Honda Motor Co. on Thursday unveiled the Prologue SUV, its first electric vehicle for the U.S. market. It’s also the first Honda vehicle built in partnership with General Motors Co. on the Detroit automaker's Ultium battery platform.
With a targeted price of under $50,000 and an estimated range of 300 miles, Prologue is aimed at the meat of the EV market currently dominated by the $50k Tesla Model Y. As governments from California to Washington, D.C., force automakers to go all-EV over the next 10 years, Prologue marks a different model strategy than Honda has been known for in the U.S. market.
Historically a value automaker, Honda has won over millions of American consumers — and gained a 7% U.S. market share — by conquesting entry-level buyers with sub-$30,000 models like the Civic, HR-V and Accord, then graduating them to $30k-plus family vehicles like the CR-V and Pilot. Further upscale, Honda’s Acura luxury brand has catered to customers looking for premium offerings.
Given EVs’ high costs and high-demographic customer, however, Prologue is aimed more at existing Honda customers who have craved an EV. It will likely be Honda’s most expensive model, with marketing photos showcasing the vehicle charging in an upscale home.
“In terms of the current income bracket for EV buyers they are going to be looking for EVs in this price range with this feature level,” said Rob Keough, director of battery-electric vehicle planning for Honda North America. “It’s going to appeal to Honda loyalists who have been waiting for the right EV in the electric space.”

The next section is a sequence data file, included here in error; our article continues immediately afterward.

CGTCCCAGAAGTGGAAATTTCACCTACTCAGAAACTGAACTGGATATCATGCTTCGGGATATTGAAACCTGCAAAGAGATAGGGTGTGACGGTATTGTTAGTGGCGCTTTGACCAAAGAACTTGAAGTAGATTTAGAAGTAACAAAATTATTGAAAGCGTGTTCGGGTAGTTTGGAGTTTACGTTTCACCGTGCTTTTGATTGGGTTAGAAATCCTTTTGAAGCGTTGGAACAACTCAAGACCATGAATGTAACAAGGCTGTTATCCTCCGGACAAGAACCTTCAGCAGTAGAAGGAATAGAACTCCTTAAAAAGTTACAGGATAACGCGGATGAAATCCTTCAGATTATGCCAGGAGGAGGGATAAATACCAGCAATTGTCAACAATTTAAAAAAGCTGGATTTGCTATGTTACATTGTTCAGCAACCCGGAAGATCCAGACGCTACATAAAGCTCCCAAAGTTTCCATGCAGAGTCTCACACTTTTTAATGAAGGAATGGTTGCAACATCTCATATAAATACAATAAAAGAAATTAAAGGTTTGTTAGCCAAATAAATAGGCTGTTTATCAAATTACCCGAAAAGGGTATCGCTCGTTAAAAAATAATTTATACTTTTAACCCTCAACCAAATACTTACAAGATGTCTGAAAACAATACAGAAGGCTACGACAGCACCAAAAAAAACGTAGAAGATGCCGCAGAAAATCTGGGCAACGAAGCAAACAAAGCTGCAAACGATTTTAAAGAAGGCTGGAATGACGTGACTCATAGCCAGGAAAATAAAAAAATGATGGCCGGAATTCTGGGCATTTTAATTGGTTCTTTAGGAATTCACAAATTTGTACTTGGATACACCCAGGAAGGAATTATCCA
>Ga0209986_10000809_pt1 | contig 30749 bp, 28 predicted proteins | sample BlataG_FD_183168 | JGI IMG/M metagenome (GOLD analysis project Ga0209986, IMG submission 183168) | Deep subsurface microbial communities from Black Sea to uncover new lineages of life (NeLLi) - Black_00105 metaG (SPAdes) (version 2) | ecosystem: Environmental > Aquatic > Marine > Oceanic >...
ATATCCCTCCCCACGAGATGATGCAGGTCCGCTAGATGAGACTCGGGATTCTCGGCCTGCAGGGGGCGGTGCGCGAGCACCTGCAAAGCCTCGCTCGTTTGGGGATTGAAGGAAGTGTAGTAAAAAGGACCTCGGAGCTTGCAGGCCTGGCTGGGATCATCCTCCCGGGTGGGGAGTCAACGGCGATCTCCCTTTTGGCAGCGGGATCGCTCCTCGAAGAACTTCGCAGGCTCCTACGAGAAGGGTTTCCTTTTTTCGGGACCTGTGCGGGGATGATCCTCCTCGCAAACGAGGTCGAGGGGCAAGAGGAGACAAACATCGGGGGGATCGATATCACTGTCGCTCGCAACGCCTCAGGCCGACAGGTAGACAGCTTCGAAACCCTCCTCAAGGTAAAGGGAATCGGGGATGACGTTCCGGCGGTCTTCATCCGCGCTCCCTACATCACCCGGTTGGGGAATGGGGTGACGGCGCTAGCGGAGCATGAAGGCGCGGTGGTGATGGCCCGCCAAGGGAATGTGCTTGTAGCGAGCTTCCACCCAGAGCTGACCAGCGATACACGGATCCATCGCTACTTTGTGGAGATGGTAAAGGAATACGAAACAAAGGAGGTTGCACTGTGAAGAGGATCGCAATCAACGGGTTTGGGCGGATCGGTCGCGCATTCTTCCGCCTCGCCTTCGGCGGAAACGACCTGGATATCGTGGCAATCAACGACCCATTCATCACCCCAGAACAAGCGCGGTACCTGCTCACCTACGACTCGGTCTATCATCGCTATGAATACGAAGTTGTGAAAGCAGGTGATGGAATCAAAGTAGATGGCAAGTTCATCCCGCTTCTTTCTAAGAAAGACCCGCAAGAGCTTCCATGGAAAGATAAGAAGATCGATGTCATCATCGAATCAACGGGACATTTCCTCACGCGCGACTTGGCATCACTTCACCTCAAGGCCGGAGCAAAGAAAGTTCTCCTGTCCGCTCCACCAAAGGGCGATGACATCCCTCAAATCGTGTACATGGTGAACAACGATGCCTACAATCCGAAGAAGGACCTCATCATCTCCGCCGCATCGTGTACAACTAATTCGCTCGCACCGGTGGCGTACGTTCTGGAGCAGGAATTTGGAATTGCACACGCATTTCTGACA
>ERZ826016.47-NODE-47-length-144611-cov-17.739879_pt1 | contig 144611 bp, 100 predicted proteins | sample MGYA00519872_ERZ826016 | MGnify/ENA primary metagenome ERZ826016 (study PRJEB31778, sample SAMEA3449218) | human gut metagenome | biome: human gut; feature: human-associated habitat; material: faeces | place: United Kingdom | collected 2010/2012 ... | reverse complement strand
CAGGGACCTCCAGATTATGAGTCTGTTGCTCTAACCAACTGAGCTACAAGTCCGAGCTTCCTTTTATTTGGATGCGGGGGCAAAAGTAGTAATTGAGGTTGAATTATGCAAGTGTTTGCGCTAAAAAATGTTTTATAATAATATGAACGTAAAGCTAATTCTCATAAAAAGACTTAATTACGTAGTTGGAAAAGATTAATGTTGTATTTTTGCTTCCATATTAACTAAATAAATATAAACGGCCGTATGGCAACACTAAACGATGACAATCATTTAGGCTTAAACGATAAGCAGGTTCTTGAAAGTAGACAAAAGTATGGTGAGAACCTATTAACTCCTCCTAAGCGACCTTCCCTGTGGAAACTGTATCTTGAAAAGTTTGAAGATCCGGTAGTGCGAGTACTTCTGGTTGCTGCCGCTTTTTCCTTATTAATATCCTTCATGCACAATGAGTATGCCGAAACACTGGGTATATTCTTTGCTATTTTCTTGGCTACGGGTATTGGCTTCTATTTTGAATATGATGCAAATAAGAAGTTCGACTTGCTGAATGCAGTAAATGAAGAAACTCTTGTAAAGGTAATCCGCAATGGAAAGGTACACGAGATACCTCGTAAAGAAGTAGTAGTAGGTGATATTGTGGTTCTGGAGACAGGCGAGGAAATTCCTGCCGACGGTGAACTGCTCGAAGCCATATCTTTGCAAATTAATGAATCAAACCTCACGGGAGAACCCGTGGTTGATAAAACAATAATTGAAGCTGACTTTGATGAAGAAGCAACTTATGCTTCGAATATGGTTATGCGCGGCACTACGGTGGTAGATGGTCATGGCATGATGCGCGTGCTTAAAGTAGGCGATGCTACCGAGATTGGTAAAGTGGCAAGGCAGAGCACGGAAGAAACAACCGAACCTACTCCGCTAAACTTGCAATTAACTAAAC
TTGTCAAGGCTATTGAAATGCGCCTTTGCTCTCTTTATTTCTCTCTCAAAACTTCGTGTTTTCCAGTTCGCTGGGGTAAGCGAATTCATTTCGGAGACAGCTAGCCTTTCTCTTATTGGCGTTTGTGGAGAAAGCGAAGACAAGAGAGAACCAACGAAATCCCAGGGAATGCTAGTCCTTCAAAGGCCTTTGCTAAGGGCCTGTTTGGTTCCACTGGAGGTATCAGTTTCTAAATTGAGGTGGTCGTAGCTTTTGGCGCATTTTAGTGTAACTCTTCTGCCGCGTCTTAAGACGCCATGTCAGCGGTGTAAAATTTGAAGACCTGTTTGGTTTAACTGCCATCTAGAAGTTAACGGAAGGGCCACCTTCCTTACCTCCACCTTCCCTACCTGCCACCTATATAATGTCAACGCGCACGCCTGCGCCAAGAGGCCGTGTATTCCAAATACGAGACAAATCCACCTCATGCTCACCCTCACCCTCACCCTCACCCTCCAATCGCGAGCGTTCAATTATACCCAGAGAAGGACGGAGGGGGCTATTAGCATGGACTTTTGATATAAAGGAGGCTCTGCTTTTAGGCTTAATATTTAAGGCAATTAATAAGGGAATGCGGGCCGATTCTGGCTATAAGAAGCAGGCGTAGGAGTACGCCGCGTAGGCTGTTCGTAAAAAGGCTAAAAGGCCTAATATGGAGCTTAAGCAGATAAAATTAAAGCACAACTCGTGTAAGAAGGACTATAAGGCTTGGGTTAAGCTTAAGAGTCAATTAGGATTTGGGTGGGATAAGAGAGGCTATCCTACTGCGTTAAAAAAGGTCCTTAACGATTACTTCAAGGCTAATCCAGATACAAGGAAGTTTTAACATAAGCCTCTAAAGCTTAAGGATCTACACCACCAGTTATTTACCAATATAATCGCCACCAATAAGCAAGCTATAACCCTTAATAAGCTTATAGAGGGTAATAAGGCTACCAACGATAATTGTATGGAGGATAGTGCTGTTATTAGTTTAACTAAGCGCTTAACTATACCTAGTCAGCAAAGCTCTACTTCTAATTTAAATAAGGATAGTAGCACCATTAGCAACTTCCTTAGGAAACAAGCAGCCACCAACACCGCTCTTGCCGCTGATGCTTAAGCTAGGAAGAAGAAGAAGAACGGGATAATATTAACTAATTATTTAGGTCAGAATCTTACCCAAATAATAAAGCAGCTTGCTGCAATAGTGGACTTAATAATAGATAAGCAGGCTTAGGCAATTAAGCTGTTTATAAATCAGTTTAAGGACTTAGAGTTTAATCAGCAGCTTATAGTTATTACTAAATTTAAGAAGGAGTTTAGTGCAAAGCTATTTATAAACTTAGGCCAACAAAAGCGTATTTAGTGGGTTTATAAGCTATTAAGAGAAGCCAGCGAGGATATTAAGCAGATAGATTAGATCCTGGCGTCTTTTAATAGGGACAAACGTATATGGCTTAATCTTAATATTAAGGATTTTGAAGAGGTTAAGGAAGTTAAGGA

The Japanese automaker has sold the wee, battery-powered Honda e hatchback in Japan and Europe since 2000 but its limited, 100-mile range and $33k price tag — 50% more than a base-trim Honda Civic — are deemed impractical for the U.S. market. Prologue’s Acura ZDX cousin — also built on the Ultium platform — was introduced earlier this year and is expected to start at $60,000, the brand’s priciest offering.
Some of the vehicles’ sticker shock could be negated by a $7,500 tax credit if they are assembled, as expected, in the U.S. Honda ultimately intends to produce its own EV platform in Ohio.
In addition to the luxury-class Model Y, Prologue will compete against $40k-$45k mainstream badges like the Toyota bZ4X, Kia EV6, Hyundai Ioniq 5, Nissan Ariya, Ford Mustang Mach-E and Chevy Blazer EV. These entries are designed to appeal to the mid-size SUV customer — the largest segment in the auto industry — as automakers try to meet EV sales volume mandates. California, for example, requires that 35% of automaker sales be battery-powered by the 2026 model year or face significant fines.
Prologue intends to gain EV buyers the old-fashioned Honda way: with room and vroom.
The SUV boasts a 121-inch wheelbase that is nearly nine inches longer than the bZ4X — and 10 inches bigger than its gas-engine sibling, the $42,000 Passport. That chassis, with the Ultium battery stored underneath, translates into a best-in-class, 137 cubic feet of interior space, most of which appears intended to benefit passenger space. Indeed, while Prologue’s starting price is closer to that of the $44k EV6, its square, roomy proportions are more akin to the $56k Kia EV9 three-row SUV that debuted recently.
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